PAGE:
For an example of just how costly mistakes can be, consider the case of Dallas-based law firm Jenkens & Gilchrist.
Jenkens & Gilchrist has agreed to pay a total of $108 million to settle with clients who sued the firm over its tax-shelter advice. The $108 million includes an $85 million settlement with some 1,000 former clients who filed a class action against the firm and additional money to compensate clients who opted out of the class action. It is the largest reported settlement against a law firm, says Doug Richmond, senior vice president for Aon Risk Services.
The cost of settling a malpractice claim can run into millions of dollars and a firm with a poor claims history can have a harder time securing insurance and may have to pay higher premiums. But there are other costs as well.
"There's real cost in terms of distraction and time, and most policies have deductibles and retentions," Goshorn says. "There are also reputational costs," he says, noting that it makes good business sense to run a conscientious organization that is sensitive to the risks that it is taking on.
Aon's Richmond agrees.
"The real risk for firms, I think, in a lot of ways is not monetary, it's reputational," Richmond says. "In any business, you've got to be concerned about your good name."
And the rapid collapse of Arthur Andersen is an unsettling reminder of the fragility of professional service firms and how difficult it can be for a firm to survive a scandal.
CONFLICTS AND CLIENTS
The type of mistakes that get lawyers into trouble vary depending on the size of the law firm.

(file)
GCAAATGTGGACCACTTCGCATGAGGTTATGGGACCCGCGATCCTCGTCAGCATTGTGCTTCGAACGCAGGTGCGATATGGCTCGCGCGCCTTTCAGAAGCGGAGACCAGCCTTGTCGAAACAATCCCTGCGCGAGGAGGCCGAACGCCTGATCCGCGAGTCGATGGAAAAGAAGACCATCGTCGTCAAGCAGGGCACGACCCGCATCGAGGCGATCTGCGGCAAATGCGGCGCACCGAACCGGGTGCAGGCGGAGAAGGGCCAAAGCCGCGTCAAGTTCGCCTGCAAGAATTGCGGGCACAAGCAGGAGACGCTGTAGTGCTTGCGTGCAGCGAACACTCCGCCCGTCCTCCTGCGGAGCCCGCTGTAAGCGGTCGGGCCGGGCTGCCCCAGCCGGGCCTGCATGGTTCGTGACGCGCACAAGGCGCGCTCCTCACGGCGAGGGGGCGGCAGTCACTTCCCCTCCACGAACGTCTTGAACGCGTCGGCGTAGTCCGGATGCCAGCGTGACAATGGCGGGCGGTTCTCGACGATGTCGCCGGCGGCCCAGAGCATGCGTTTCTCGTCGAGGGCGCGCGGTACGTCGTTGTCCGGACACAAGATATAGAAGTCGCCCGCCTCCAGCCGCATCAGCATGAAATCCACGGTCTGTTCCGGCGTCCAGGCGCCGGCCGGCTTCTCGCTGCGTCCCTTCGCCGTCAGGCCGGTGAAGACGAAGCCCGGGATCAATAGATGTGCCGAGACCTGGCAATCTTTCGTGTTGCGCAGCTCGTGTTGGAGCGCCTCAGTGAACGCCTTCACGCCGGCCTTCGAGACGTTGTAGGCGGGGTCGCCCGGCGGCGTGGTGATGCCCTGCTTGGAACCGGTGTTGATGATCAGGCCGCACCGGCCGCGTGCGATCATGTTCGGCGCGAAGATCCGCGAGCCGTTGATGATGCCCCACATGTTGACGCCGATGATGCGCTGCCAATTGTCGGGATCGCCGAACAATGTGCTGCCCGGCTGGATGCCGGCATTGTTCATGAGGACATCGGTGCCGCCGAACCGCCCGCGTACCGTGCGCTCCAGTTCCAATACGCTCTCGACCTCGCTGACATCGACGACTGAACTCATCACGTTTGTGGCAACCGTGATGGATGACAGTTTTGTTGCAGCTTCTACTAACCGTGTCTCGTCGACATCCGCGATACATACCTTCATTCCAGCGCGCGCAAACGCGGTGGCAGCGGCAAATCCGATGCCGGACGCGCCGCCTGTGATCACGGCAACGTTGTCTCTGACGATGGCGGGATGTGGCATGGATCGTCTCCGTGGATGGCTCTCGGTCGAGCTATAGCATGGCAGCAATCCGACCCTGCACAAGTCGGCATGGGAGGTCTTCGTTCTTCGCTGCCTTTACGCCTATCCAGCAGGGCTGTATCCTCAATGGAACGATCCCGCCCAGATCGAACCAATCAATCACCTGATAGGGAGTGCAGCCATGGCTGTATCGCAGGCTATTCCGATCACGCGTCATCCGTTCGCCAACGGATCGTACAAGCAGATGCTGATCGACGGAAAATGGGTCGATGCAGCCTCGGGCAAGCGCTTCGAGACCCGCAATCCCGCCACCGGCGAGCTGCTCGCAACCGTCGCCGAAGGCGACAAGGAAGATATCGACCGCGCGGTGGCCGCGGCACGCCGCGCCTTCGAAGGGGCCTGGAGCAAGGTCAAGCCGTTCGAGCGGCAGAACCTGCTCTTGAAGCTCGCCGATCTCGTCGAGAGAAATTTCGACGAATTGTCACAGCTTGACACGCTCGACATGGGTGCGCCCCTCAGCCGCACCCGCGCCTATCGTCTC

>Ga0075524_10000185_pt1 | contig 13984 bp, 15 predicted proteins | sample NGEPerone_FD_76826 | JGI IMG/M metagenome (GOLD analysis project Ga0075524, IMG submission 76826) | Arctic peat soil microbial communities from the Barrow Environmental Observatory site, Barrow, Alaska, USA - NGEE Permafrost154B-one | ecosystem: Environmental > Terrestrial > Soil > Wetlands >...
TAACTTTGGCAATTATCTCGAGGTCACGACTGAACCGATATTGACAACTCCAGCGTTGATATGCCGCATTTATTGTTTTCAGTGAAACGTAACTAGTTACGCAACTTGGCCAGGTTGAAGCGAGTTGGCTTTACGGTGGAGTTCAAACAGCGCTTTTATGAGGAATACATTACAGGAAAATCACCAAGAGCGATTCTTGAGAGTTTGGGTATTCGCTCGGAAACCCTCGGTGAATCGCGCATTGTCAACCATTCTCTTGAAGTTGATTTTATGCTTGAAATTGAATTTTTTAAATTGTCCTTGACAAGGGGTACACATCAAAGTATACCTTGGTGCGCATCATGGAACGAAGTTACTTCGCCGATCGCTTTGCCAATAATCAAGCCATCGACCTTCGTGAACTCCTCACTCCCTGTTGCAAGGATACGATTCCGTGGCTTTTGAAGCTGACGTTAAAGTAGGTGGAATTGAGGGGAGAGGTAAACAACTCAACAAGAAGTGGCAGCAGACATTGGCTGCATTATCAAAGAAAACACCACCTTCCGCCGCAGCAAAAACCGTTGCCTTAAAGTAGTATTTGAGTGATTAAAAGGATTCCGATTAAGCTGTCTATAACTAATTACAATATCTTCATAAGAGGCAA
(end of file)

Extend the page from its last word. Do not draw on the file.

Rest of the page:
At smaller law firms, malpractice claims tend to arise from basic mistakes, such as missed deadlines, lack of competence and lack of due diligence, Richmond says.
At law firms with more than 100 attorneys, those kinds of mistakes are usually caught before they can cause a problem because there are so many people working and reviewing the cases.
Instead, at large law firms, the problems tend to come from two areas: conflicts of interest and dishonest clients.
Conflicts of interest can result in malpractice claims because of the potential for a breach of fiduciary duty by the law firm.
The problem is not an easy one to manage, however. Large law firms have many hundreds of clients and it can be a major challenge to keep track of all of those relationships and identify possible conflicts, especially when firms are adding and losing clients on a daily basis.
But malpractice claims stemming from a conflict of interest can be some of the most difficult to defend against.
"Even if you practice law perfectly, all you need is one allegation of negligence and couple it with a conflict of interest and unfortunately the attorney or the firm is in a very difficult defense position," says Anne Marie Davine, a managing director and law firm practice leader at Marsh & McLennan.